In the early 1970s Ivor Abrahams (1935-2015) began to explore the strange world of the English suburban garden. This body of work twisted the familiar, domestic landscape into something more unsettling and strange, taking common elements of the garden and applying them in configurations which are at once both achingly familiar and utterly bizarre.
“My ideas have been to try to destabilise and undermine the existing canons in sculpture. The questions for me are poised between artifice and nature, illusion and verisimilitude. The garden work was always an ersatz composite, makeshift and experimental.”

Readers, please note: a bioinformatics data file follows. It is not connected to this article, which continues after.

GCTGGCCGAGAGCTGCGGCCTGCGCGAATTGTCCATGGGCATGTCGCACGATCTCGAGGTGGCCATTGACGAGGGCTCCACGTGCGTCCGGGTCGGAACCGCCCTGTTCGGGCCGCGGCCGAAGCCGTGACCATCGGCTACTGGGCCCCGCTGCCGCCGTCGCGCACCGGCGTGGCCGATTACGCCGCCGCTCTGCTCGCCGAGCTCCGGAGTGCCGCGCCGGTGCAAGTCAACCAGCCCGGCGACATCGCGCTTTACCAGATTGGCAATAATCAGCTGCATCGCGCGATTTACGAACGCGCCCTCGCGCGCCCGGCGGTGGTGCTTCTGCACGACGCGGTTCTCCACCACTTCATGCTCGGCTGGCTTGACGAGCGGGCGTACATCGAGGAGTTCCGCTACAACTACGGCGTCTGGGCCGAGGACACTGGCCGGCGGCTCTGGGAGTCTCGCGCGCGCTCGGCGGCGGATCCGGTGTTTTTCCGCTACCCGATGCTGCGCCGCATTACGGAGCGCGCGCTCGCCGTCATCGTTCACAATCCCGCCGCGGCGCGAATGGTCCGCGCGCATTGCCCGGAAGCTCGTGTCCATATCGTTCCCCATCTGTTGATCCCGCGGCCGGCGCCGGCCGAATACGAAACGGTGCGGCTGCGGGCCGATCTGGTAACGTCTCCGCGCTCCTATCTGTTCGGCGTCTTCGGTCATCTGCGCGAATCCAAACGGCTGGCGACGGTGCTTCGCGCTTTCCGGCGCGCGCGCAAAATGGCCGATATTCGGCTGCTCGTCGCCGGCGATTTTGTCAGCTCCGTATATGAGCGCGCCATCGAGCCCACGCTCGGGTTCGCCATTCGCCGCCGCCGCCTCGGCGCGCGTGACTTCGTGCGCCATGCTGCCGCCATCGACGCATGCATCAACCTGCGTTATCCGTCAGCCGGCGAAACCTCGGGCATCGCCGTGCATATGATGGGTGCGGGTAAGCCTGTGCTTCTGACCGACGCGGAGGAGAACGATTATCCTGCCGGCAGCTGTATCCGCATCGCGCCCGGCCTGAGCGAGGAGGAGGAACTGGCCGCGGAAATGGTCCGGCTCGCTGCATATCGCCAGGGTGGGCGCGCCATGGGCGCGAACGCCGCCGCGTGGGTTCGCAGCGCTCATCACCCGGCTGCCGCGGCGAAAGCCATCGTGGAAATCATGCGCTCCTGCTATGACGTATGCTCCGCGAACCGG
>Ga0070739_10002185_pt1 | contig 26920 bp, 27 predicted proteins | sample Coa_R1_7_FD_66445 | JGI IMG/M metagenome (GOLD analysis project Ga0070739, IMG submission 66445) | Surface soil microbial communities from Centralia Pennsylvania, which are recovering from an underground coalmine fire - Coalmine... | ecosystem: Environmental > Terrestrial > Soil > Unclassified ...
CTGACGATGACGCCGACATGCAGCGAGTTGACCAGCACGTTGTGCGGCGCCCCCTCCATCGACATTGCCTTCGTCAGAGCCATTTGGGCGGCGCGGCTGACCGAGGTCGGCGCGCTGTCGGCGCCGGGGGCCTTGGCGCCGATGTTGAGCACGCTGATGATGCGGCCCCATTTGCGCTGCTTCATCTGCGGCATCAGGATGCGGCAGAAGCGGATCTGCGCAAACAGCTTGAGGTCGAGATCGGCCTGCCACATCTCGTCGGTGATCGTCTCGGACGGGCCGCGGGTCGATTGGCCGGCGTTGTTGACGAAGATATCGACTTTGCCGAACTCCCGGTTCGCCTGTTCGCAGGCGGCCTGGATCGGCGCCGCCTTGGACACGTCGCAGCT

Following on from interviews with the artist, Sophie Raikes (Assistant Curator (Sculpture), the Henry Moore Institute) digs into his early life and work to uncover how Abrahams’ relationship with the ‘garden’ developed into a theme for his work.
World (Zone 2): £7.00